The vehicle load data have been arranged by ascending numbers of axles and vehicle combination carrying capacity and the average maximum axle load is shown for each vehicle axle category [dark blue line]. The maximum-recorded mass by vehicle category was divided by the number of axles to give an indication of the average axle loading for the heaviest axles in each category. (The average axle weights of each category would be lower, but were not shown in the annual report and this information was not supplied in the 2008 and 2009 reports).
This illustration shows that (1) there is in fact a high level of voluntary compliance with the legal axle mass loads amongst operators of long-haul vehicles, (2) that more severe overloading of axles occurs in short-haul and rigid vehicles (as predicted in the abovementioned studies) and (3) the largest proportion of operators are responsibly aware of their duty to protect the roads. There is however a need for much more effective and better planned load enforcement as there are still numbers of less responsible operators intent on profiting from the potential provided by overloading. It is noteworthy that the heaviest overloads in KZN in 2008 and 2009 (up to 80 tons GCM) were long distance imported commodities in containers from over the border, apprehended in KZN after by-passing or avoiding apprehension and travelling over 1000 kms on SA roads.
It is unfortunate that the excellent annual reports compiled by CSIR and KZN:RTI and a few other toll road operators are not produced by all the other enforcement agencies. The inadequate available data adds to the inability to realistically quantify the damage caused by overloaded trucks. The importance of overloading control is generally conceded, but it is considered by most roads maintenance experts to be an additional factor to be considered in the overall wear and tear of the roads, not the primary cause of the current general deterioration.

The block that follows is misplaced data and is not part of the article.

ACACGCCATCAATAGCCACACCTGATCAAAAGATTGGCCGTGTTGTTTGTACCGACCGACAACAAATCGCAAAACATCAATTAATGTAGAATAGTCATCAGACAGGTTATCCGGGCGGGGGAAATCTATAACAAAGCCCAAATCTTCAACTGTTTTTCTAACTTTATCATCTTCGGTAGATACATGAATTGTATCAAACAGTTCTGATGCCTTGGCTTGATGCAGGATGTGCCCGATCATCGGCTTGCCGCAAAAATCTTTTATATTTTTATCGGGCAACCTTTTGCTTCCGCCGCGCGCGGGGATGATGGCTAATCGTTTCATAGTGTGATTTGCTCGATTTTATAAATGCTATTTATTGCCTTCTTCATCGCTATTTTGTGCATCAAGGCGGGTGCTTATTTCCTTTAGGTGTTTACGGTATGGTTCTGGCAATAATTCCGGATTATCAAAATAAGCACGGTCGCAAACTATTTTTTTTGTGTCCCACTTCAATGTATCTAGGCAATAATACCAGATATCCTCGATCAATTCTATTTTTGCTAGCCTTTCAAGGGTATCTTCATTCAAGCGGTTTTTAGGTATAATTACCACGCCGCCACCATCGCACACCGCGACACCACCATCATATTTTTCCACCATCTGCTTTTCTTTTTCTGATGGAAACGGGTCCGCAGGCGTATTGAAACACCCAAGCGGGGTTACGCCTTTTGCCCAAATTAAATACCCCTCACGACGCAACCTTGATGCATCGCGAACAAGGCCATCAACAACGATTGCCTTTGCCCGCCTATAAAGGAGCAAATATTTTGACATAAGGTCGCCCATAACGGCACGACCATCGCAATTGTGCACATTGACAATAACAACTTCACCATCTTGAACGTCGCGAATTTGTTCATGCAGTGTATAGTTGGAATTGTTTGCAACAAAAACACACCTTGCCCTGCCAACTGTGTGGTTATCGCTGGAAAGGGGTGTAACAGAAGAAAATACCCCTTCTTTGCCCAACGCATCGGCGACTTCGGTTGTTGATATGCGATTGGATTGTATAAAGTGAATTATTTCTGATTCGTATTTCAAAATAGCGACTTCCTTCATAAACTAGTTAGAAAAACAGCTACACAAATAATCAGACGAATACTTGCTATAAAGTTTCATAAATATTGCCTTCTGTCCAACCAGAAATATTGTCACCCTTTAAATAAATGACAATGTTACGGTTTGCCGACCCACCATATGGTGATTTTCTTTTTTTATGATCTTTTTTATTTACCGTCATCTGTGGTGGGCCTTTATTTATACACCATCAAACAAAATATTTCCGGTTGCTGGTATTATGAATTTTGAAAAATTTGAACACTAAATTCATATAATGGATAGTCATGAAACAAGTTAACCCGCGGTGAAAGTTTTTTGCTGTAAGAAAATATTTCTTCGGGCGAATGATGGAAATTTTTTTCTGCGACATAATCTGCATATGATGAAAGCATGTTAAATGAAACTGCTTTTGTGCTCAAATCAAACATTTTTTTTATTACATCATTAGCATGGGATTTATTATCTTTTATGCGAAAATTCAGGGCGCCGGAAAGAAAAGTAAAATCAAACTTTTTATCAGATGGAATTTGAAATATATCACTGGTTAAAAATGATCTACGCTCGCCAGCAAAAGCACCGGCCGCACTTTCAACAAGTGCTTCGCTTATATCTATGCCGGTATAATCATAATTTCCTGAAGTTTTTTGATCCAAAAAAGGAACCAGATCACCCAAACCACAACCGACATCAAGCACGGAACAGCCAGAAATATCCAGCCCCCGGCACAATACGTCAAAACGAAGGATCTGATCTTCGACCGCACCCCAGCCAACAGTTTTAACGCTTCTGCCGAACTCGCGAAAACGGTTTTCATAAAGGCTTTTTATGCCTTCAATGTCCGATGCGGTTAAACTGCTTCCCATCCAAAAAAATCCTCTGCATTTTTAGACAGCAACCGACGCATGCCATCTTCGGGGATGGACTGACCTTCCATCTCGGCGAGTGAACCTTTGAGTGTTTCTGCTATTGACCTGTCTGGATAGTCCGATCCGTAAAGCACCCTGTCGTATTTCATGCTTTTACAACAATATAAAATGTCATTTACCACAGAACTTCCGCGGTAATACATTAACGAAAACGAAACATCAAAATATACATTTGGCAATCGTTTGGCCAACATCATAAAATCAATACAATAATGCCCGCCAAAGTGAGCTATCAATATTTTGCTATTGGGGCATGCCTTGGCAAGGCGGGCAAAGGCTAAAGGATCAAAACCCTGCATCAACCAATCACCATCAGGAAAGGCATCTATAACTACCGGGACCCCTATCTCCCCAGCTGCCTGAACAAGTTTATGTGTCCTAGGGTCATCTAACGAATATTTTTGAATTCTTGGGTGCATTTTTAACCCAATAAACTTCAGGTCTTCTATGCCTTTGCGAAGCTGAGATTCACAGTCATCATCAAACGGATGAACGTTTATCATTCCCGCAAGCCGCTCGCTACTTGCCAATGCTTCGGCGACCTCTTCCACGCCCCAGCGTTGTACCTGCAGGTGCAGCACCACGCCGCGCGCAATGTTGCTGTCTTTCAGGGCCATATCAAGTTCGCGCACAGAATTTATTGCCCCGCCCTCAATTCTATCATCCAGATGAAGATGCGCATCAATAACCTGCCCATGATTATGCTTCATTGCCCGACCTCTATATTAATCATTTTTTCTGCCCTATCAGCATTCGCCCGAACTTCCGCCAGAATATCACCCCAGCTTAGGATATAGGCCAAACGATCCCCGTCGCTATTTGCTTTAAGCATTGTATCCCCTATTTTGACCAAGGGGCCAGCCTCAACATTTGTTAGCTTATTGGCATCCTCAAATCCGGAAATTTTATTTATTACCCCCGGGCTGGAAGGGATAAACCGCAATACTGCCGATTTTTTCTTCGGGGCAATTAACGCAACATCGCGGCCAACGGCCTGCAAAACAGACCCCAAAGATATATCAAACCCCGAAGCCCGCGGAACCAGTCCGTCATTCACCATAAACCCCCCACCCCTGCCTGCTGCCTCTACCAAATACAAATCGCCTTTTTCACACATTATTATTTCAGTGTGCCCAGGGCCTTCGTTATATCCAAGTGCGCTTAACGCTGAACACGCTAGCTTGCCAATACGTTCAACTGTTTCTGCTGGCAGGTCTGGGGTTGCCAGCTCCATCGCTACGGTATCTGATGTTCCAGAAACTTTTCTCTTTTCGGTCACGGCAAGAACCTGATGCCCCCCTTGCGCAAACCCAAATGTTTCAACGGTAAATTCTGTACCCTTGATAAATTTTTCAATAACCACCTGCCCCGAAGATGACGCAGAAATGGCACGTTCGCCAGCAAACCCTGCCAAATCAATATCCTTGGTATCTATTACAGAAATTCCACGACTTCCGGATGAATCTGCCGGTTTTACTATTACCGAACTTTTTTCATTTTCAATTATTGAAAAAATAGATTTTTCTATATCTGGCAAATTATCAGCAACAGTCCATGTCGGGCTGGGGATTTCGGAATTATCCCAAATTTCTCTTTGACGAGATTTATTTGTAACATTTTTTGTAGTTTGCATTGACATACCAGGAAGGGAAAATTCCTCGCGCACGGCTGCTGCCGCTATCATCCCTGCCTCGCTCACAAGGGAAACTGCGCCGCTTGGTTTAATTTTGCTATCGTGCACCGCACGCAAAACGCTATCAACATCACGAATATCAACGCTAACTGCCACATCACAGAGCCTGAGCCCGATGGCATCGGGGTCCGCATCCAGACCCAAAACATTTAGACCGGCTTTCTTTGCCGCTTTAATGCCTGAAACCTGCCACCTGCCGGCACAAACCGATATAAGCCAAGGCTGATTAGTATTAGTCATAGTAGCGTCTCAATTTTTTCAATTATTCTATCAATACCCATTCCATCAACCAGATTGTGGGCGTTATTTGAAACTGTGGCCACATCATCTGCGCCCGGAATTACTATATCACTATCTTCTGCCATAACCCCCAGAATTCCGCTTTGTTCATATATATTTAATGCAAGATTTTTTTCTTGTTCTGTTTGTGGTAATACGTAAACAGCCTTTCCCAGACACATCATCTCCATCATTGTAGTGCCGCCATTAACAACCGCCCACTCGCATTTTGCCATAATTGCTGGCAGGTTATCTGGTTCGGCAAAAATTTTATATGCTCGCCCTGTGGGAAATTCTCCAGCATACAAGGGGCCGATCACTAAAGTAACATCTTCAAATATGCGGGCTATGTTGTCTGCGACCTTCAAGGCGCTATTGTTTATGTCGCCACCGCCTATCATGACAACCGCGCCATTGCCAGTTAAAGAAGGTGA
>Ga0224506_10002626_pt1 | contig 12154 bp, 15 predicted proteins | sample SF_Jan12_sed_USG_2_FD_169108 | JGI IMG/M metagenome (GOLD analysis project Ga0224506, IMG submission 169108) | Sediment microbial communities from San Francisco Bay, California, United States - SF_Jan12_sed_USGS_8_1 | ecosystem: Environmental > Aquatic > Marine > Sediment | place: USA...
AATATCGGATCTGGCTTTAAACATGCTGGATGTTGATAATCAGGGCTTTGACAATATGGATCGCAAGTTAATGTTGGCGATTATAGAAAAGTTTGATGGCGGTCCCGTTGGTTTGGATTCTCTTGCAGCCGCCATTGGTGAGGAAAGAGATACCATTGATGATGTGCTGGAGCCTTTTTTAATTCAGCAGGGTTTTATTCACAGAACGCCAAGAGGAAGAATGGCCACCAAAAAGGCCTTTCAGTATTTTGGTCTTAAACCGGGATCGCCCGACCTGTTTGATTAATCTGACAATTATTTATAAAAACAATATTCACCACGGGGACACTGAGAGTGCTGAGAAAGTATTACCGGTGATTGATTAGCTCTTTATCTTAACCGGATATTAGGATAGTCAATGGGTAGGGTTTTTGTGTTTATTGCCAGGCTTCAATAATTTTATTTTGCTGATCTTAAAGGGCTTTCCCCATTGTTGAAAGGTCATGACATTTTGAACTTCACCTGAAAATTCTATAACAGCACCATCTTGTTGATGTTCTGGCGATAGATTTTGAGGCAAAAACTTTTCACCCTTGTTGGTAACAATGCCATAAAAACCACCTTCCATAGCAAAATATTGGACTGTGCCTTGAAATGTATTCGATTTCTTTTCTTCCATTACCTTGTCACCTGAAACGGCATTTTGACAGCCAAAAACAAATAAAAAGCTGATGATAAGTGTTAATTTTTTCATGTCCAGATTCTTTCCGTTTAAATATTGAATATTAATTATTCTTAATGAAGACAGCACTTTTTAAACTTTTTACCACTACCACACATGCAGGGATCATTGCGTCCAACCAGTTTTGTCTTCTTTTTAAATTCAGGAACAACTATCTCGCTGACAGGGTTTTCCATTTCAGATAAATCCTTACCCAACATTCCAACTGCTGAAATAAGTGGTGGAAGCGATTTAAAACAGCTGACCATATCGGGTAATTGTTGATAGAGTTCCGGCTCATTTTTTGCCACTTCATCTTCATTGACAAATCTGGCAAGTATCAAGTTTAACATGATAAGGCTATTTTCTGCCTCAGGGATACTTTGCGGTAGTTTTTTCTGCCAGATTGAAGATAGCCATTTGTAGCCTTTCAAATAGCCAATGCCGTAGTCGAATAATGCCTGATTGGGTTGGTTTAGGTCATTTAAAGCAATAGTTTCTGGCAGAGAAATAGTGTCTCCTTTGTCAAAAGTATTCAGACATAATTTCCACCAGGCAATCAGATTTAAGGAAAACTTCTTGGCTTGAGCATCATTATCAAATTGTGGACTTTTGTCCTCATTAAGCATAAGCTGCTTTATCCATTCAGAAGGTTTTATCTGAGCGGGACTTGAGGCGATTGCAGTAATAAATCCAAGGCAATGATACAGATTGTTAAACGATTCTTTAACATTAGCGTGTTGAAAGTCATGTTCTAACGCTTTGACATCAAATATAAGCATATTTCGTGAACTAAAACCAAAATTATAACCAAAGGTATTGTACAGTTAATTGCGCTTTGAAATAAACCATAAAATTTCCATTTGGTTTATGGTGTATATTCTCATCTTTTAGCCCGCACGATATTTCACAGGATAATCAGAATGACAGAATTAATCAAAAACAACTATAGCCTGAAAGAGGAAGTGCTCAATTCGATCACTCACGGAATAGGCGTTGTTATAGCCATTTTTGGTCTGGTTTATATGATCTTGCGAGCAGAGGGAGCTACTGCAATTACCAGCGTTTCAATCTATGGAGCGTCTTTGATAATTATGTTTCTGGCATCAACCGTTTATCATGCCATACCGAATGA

Road Cost Recovery
The motivation for the need to transfer freight from road to rail is usually quoted as the fact that funds to maintain roads at current utilisation levels, are not available (unless fuel taxes are to be diverted from other social objectives). The current fee structures of toll roads result in subsidisation by private motorists, of the industries that are the commercial users of freight transport, not the road carriers, as they pass on all such costs to the clients.
It must be recognised that freight transport is an integral and essential part of the industrial supply, production and distribution activities of commerce and industry, so significant increases in charges for use of the roads by whatever means, will necessarily have inflationary impacts on economic activity, employment and international competitiveness. It is also noteworthy that if an alternative rail freight strategy is not more cost effective than road haulage it will have the same effect.
Modal Shift as a Solution to Road Costs
The potential for modal shift as a solution to the increasing costs of road maintenance in the medium term is limited to the commodities that are currently transported by road over distances greater than 400 kilometres. The road surveys of major corridor traffic that were performed in the period up to 2007 gave clear indications of where the potential lies for planning effective strategic action, but these have been largely discontinued and most available road freight volume information is becoming increasingly dated.
For the future sustainability of the South African freight transport system it is imperative to analyse the real situation in relation to various industries and their transport requirements in order to identify where there is potential for attracting cargo to rail. The evaluation process must be based on realistic assumptions in terms of the service levels that can be offered on rail and the rates that will apply. It is not possible to make arbitrary business decisions for the industrial users of freight transport. There is some potential for modal shift but it is limited, except for a few major corridors, and is unlikely to be sufficient to make a material difference to the overall cost of roads in the foreseeable future.